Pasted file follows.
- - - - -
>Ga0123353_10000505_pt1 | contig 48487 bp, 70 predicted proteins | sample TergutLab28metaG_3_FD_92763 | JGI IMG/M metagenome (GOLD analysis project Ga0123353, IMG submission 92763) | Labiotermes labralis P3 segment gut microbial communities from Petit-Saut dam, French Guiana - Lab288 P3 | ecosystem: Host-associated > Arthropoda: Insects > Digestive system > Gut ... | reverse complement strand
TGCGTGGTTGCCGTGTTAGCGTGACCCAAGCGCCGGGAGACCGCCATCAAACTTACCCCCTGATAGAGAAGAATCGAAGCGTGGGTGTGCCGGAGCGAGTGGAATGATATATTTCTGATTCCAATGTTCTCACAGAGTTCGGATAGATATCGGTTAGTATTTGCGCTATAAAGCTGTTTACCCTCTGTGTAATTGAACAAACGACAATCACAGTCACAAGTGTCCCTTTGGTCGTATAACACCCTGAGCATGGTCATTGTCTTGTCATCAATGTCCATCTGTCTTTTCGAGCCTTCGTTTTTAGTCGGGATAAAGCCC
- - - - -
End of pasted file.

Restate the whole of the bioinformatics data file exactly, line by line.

>Ga0123353_10000505_pt1 | contig 48487 bp, 70 predicted proteins | sample TergutLab28metaG_3_FD_92763 | JGI IMG/M metagenome (GOLD analysis project Ga0123353, IMG submission 92763) | Labiotermes labralis P3 segment gut microbial communities from Petit-Saut dam, French Guiana - Lab288 P3 | ecosystem: Host-associated > Arthropoda: Insects > Digestive system > Gut ... | reverse complement strand
TGCGTGGTTGCCGTGTTAGCGTGACCCAAGCGCCGGGAGACCGCCATCAAACTTACCCCCTGATAGAGAAGAATCGAAGCGTGGGTGTGCCGGAGCGAGTGGAATGATATATTTCTGATTCCAATGTTCTCACAGAGTTCGGATAGATATCGGTTAGTATTTGCGCTATAAAGCTGTTTACCCTCTGTGTAATTGAACAAACGACAATCACAGTCACAAGTGTCCCTTTGGTCGTATAACACCCTGAGCATGGTCATTGTCTTGTCATCAATGTCCATCTGTCTTTTCGAGCCTTCGTTTTTAGTCGGGATAAAGCCC